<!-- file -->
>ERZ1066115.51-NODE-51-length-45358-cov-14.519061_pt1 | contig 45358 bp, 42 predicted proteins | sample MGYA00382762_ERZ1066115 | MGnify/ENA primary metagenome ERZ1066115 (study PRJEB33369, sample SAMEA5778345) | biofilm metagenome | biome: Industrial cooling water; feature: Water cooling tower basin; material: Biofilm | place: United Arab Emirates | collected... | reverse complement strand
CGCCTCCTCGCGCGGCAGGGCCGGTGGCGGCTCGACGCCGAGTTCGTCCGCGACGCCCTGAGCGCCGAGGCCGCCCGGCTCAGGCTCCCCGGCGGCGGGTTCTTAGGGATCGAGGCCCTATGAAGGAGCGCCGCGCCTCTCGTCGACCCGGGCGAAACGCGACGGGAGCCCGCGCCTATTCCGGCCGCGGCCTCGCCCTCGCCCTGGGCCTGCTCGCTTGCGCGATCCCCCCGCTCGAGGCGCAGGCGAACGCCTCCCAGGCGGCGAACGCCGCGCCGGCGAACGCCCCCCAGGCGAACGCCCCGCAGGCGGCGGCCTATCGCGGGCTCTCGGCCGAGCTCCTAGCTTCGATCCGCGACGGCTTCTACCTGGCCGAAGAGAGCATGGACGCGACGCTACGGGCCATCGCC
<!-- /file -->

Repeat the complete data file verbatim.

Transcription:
>ERZ1066115.51-NODE-51-length-45358-cov-14.519061_pt1 | contig 45358 bp, 42 predicted proteins | sample MGYA00382762_ERZ1066115 | MGnify/ENA primary metagenome ERZ1066115 (study PRJEB33369, sample SAMEA5778345) | biofilm metagenome | biome: Industrial cooling water; feature: Water cooling tower basin; material: Biofilm | place: United Arab Emirates | collected... | reverse complement strand
CGCCTCCTCGCGCGGCAGGGCCGGTGGCGGCTCGACGCCGAGTTCGTCCGCGACGCCCTGAGCGCCGAGGCCGCCCGGCTCAGGCTCCCCGGCGGCGGGTTCTTAGGGATCGAGGCCCTATGAAGGAGCGCCGCGCCTCTCGTCGACCCGGGCGAAACGCGACGGGAGCCCGCGCCTATTCCGGCCGCGGCCTCGCCCTCGCCCTGGGCCTGCTCGCTTGCGCGATCCCCCCGCTCGAGGCGCAGGCGAACGCCTCCCAGGCGGCGAACGCCGCGCCGGCGAACGCCCCCCAGGCGAACGCCCCGCAGGCGGCGGCCTATCGCGGGCTCTCGGCCGAGCTCCTAGCTTCGATCCGCGACGGCTTCTACCTGGCCGAAGAGAGCATGGACGCGACGCTACGGGCCATCGCC